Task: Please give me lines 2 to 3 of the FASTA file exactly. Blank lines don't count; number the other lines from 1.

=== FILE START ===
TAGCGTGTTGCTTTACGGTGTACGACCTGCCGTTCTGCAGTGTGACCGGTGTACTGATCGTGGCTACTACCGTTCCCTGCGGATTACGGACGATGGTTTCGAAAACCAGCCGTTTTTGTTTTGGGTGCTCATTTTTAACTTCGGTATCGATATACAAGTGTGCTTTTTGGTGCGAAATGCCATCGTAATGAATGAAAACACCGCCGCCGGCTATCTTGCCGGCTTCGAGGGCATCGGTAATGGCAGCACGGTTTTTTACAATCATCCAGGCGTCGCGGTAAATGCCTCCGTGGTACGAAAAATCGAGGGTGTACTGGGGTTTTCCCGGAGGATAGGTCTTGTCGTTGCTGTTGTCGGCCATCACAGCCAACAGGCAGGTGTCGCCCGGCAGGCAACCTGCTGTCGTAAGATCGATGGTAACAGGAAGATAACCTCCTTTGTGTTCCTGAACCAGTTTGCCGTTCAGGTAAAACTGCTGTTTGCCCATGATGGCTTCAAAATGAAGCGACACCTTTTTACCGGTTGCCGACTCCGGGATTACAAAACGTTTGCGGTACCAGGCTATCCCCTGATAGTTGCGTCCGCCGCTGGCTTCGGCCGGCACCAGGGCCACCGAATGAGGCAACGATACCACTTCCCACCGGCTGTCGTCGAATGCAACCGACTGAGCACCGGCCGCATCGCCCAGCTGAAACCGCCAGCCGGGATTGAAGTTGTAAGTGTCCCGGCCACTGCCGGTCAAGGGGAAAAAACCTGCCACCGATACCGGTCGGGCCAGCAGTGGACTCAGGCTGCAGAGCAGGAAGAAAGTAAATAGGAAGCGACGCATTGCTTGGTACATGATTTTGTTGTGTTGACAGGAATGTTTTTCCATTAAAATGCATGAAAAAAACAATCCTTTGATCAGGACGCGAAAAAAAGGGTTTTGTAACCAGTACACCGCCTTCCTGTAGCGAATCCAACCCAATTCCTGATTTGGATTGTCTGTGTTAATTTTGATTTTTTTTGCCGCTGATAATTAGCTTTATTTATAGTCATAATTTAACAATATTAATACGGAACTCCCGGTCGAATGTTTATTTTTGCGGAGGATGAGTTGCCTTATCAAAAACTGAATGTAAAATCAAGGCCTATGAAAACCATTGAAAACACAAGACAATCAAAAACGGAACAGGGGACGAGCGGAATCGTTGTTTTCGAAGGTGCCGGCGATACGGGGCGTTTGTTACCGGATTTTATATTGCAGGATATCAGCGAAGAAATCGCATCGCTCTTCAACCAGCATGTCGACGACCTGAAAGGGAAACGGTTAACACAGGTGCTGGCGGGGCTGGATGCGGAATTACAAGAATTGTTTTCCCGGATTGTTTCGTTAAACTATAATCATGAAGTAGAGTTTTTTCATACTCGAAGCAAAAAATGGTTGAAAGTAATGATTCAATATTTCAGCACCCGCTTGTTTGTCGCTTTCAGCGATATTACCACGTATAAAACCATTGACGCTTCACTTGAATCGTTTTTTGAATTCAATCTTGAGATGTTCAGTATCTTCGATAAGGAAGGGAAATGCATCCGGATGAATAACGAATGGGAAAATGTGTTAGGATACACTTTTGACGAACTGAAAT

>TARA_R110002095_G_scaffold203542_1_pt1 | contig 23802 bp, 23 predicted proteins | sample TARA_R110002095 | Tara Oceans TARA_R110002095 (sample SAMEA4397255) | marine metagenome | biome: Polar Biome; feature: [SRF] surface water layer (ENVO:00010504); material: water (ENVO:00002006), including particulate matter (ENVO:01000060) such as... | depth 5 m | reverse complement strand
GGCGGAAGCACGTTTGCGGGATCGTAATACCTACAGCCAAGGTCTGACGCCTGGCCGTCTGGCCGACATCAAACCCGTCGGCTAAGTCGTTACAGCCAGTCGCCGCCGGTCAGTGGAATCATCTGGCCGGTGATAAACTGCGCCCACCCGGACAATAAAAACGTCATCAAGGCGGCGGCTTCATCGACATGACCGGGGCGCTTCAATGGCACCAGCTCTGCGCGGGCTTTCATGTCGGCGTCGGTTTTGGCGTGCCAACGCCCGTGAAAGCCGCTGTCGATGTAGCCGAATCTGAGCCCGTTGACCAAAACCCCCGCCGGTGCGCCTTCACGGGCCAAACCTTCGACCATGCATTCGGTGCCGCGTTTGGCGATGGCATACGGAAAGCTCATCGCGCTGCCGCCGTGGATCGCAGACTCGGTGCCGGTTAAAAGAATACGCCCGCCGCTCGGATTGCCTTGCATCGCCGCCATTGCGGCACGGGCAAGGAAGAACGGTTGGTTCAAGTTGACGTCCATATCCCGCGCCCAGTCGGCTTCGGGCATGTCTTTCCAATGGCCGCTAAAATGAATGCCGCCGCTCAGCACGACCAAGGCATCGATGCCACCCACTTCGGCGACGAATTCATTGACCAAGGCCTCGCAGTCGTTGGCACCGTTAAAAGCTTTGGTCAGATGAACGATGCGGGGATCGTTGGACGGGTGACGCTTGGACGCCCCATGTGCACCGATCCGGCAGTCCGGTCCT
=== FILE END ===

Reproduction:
>TARA_R110002095_G_scaffold203542_1_pt1 | contig 23802 bp, 23 predicted proteins | sample TARA_R110002095 | Tara Oceans TARA_R110002095 (sample SAMEA4397255) | marine metagenome | biome: Polar Biome; feature: [SRF] surface water layer (ENVO:00010504); material: water (ENVO:00002006), including particulate matter (ENVO:01000060) such as... | depth 5 m | reverse complement strand
GGCGGAAGCACGTTTGCGGGATCGTAATACCTACAGCCAAGGTCTGACGCCTGGCCGTCTGGCCGACATCAAACCCGTCGGCTAAGTCGTTACAGCCAGTCGCCGCCGGTCAGTGGAATCATCTGGCCGGTGATAAACTGCGCCCACCCGGACAATAAAAACGTCATCAAGGCGGCGGCTTCATCGACATGACCGGGGCGCTTCAATGGCACCAGCTCTGCGCGGGCTTTCATGTCGGCGTCGGTTTTGGCGTGCCAACGCCCGTGAAAGCCGCTGTCGATGTAGCCGAATCTGAGCCCGTTGACCAAAACCCCCGCCGGTGCGCCTTCACGGGCCAAACCTTCGACCATGCATTCGGTGCCGCGTTTGGCGATGGCATACGGAAAGCTCATCGCGCTGCCGCCGTGGATCGCAGACTCGGTGCCGGTTAAAAGAATACGCCCGCCGCTCGGATTGCCTTGCATCGCCGCCATTGCGGCACGGGCAAGGAAGAACGGTTGGTTCAAGTTGACGTCCATATCCCGCGCCCAGTCGGCTTCGGGCATGTCTTTCCAATGGCCGCTAAAATGAATGCCGCCGCTCAGCACGACCAAGGCATCGATGCCACCCACTTCGGCGACGAATTCATTGACCAAGGCCTCGCAGTCGTTGGCACCGTTAAAAGCTTTGGTCAGATGAACGATGCGGGGATCGTTGGACGGGTGACGCTTGGACGCCCCATGTGCACCGATCCGGCAGTCCGGTCCT